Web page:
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Literary Book of Economics
Literary Book of Economics

Intercollegiate Studies Inst, 2003
348 pp., $28.00

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by Andrew P. Morriss


The Not-So-Dismal Science

Using literature to enliven economics.

When economists read literature or watch movies or television, we sometimes come across passages that illustrate economic principles. (We also come across passages that illustrate ignorance of economic principles. Novels can serve as models, as Tyler Cowen has observed, but they don't have to be well-constructed models.) Sometimes the illustration is memorable enough that we remember to use it in class when we make the relevant point. The problem is that unless the work is a current bestseller or routinely assigned in a required English course, most of the students in the class will not have read the work in question and our illustration is unlikely to illuminate. But a remedy is close at hand.

In The Literary Book of Economics, Michael Watts of Purdue University, a major contributor to the profession's ongoing discussion about how to teach economics, has pulled together more than 80 excerpts from a wide range of authors and genres. He has grouped them by economic content and written informative notes to accompany the excerpts. The book draws from classic authors such as Shakespeare, Milton, Twain, and Pope, more modern but well-established writers such as Steinbeck, Heller, Vonnegut, and Stoppard, and even from contemporary fiction such as Amy Tan's The Joy Luck Club and Arundhati Roy's The God of Small Things. Fans of most genres (except science fiction and mysteries) will find some favorites.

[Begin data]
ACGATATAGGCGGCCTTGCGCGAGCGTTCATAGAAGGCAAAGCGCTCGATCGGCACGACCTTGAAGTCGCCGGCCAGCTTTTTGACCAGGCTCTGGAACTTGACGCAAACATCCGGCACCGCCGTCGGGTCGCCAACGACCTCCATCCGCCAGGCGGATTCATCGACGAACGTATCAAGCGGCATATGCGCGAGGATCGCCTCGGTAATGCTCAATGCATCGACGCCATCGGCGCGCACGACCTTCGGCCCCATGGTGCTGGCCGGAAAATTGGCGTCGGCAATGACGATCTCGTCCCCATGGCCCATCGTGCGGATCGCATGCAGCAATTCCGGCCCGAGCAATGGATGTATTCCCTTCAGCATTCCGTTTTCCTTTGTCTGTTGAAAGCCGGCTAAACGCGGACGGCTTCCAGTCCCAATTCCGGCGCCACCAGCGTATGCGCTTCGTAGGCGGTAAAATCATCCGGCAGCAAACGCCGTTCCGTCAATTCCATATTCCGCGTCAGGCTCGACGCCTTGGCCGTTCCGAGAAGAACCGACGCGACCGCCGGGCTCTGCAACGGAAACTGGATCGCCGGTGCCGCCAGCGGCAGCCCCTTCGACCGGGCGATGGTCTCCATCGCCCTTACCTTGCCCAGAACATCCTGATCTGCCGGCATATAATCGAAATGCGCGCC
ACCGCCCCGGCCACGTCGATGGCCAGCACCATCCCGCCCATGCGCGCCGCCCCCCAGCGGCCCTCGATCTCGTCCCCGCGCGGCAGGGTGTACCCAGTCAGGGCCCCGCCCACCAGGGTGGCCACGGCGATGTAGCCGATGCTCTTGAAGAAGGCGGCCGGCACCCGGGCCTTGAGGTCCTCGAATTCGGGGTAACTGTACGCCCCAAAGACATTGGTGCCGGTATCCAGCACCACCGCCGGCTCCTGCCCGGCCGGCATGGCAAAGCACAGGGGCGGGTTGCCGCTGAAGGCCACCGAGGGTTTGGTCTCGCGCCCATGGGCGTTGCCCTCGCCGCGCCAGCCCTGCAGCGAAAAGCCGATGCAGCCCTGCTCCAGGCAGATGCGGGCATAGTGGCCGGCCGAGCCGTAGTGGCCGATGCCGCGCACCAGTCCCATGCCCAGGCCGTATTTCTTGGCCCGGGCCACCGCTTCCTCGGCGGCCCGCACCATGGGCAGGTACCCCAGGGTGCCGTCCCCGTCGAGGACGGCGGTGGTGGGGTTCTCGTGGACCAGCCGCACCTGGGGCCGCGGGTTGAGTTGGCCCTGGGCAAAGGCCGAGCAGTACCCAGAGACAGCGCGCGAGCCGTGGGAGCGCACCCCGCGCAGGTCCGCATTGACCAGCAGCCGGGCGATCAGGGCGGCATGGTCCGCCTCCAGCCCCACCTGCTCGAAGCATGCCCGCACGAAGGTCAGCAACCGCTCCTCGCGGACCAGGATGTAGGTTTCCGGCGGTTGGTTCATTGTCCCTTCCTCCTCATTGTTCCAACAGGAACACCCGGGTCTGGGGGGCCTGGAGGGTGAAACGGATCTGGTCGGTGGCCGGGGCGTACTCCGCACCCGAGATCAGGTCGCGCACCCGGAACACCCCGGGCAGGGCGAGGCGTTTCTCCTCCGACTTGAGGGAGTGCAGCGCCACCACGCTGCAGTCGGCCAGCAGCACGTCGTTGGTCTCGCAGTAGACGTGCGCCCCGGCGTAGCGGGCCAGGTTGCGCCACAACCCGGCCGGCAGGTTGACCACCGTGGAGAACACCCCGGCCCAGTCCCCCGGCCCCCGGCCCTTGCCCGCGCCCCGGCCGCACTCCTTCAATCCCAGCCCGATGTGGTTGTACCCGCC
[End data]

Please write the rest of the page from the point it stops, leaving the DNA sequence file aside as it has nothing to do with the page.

Who might use this book? Certainly, teachers of the basic principles of economics. Watts has handled all the copyright issues involved in using excerpts, making the book a handy single-source, reasonably priced supplement for an economics course. Since economics texts, with a few notable exceptions, are generally not fun to read on their own, this book could provide an excellent addition to a basic principles course, as well as a good source for essay assignments for students.

A second possible set of readers would include those looking for a book in which to graze. The excerpts ...

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